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Cricket-Australia fret on team balance after Stoinis injury

Reuters | London | Updated: 14-06-2019 19:51 IST | Created: 14-06-2019 18:31 IST
Cricket-Australia fret on team balance after Stoinis injury
Image Credit: Twitter (@cricketworldcup)
All-rounder Marcus Stoinis' injury has upset the team balance, Australia coach Justin Langer said ahead of his side's World Cup group stage match against Sri Lanka at The Oval on Saturday. Stoinis missed Wednesday's victory over Pakistan due to a side strain he suffered against India three days earlier, prompting the reigning champions to fly in Mitchell Marsh as cover.

Stoinis did some batting in Taunton's indoor nets on Wednesday, but the seam bowling all-rounder will miss a second match, captain Aaron Finch said on Friday. "He hasn't bowled yet in his recovery over the last couple of days. Just waiting for the injury to settle down a bit more," Finch told reporters during training.

Australia have a five-day break before their next game against Bangladesh. "We've talked a bit about it, but we'll just see how he pulls up over the next few days," Langer said of Stoinis.

"We know that it's important to have an all-rounder in the side if we can, and if we can't we've got to adapt." In the absence of Stoinis, who is also an excellent outfielder, Finch and Maxwell combined as the team's fifth bowler against Pakistan, conceding 71 runs between them from nine overs, with Finch taking one wicket.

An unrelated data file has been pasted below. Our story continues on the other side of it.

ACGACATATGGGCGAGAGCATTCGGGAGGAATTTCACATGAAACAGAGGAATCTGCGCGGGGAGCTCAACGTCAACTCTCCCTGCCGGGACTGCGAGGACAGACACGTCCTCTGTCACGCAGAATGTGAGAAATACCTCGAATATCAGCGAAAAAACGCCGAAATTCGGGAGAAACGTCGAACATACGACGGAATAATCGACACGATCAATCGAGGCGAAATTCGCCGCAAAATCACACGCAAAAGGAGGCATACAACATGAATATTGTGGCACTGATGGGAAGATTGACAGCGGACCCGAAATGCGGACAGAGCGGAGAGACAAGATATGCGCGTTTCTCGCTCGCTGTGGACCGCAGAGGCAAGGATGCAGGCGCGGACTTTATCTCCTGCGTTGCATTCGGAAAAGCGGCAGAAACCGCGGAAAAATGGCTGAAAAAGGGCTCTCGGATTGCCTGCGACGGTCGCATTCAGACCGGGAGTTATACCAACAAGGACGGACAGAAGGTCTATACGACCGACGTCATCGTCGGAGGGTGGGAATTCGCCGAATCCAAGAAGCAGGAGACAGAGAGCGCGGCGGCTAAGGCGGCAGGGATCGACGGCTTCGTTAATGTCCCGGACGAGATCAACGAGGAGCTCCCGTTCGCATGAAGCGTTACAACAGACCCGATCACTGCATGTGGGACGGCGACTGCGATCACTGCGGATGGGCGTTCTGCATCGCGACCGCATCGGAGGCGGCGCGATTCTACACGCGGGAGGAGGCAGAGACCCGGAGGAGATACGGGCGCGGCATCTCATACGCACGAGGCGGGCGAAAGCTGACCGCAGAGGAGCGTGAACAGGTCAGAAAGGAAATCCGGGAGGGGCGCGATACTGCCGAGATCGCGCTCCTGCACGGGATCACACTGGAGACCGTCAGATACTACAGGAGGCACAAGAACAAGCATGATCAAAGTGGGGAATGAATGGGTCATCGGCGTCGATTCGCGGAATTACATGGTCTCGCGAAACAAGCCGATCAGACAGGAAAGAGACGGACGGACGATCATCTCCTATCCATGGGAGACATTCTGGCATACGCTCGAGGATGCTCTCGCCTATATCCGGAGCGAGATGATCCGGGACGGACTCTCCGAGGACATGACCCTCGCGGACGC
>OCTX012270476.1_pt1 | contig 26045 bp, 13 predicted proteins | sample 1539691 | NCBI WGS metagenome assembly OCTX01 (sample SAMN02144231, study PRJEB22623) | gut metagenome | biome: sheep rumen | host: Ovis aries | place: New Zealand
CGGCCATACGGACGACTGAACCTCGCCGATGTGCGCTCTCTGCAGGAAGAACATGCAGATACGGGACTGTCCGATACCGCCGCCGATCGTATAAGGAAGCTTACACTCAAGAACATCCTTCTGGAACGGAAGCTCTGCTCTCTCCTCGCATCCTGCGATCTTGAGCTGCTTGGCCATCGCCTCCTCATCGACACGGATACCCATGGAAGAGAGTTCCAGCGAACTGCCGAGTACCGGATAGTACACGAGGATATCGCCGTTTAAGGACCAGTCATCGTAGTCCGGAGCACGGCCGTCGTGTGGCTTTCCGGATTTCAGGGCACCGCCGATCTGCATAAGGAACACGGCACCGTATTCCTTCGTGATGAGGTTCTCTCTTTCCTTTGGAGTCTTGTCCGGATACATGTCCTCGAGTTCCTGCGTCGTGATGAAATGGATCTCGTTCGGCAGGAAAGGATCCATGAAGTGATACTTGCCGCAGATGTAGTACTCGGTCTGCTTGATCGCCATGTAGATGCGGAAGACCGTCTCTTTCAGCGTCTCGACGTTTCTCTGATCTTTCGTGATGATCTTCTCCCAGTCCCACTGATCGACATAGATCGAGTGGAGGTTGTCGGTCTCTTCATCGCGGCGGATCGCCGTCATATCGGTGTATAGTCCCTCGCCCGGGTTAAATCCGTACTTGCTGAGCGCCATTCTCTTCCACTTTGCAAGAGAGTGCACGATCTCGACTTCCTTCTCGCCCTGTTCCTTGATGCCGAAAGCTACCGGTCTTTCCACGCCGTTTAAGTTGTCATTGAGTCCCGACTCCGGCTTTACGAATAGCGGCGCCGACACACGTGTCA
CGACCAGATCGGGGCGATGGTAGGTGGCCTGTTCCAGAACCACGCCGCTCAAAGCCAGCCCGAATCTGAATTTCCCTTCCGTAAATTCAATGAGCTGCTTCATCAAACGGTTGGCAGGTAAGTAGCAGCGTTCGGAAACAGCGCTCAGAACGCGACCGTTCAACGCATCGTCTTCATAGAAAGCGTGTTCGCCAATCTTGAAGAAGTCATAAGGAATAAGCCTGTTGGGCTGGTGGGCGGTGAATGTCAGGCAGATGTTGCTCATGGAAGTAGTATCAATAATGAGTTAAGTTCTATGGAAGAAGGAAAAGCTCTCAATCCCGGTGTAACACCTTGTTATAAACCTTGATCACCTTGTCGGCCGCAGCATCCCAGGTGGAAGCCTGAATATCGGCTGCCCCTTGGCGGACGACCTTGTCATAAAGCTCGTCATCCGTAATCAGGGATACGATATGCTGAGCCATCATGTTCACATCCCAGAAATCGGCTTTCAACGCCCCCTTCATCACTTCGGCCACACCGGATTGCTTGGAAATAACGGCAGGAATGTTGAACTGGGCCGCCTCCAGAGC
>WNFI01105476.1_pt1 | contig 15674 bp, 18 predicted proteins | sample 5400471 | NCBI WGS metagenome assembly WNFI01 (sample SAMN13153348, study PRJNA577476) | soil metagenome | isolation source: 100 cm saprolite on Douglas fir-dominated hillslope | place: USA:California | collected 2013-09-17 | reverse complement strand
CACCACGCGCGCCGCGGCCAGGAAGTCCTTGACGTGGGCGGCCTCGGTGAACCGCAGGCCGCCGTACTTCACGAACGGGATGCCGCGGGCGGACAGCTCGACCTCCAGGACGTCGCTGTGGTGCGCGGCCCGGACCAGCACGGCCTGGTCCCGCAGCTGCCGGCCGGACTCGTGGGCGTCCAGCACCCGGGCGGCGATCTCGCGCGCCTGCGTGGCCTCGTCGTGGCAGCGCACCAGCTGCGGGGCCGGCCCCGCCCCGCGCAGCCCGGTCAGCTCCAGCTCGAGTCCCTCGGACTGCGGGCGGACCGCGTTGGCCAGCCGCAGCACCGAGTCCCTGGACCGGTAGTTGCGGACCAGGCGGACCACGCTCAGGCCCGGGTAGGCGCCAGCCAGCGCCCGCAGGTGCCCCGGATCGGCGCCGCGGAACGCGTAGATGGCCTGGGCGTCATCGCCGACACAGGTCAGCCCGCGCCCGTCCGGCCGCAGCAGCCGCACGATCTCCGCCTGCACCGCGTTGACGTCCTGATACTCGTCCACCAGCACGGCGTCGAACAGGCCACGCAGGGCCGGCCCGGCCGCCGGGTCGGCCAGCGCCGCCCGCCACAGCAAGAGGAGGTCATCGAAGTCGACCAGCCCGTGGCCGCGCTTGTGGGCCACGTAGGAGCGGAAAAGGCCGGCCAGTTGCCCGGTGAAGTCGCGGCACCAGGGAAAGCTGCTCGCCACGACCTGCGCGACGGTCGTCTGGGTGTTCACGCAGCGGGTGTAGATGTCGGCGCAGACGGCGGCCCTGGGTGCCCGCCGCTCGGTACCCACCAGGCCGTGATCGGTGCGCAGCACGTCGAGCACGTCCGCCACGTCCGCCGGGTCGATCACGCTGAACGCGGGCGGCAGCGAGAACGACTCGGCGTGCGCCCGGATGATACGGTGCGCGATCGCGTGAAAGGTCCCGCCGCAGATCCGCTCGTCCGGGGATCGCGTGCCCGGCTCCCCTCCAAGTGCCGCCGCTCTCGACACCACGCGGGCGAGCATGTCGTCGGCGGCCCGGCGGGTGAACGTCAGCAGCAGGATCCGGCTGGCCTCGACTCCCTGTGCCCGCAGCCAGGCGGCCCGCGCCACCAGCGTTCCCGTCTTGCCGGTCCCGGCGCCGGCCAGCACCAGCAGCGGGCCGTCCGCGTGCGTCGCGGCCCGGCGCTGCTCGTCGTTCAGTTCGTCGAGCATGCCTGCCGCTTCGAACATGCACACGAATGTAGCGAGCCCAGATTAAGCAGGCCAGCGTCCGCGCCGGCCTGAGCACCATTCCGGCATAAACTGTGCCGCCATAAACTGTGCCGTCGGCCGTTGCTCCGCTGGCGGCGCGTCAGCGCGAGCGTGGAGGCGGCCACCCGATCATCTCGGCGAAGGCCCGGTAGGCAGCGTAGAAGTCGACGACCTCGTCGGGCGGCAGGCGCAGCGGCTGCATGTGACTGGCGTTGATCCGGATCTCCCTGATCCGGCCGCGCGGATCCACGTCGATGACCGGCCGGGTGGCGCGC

"We've got a very, very strong batting side with the batting line-up we had I thought," Langer said. "It's probably harder for Finchy than anyone else to have less recognised bowlers I'll say. Everyone's got to be on top of their game."

With wicketkeeper Alex Carey and quick Nathan Coulter-Nile proving their skills with the bat, playing five specialist bowlers is one option for the holders. But Langer was not totally convinced. "We'll have to work it out, but it certainly makes it more problematic not having an all-rounder in there," Langer said.

"You could (play five specialist bowlers), but it's very rare for an Australian team to do it," he said. "We did it a few times last year when we were in England. You certainly can in T20 cricket. It's tougher in 50-over cricket, but you never say never. We'll try and work out the best combination to beat Sri Lanka." (Reporting by Amlan Chakraborty in Manchester; Editing by Hugh Lawson and Pritha Sarkar)


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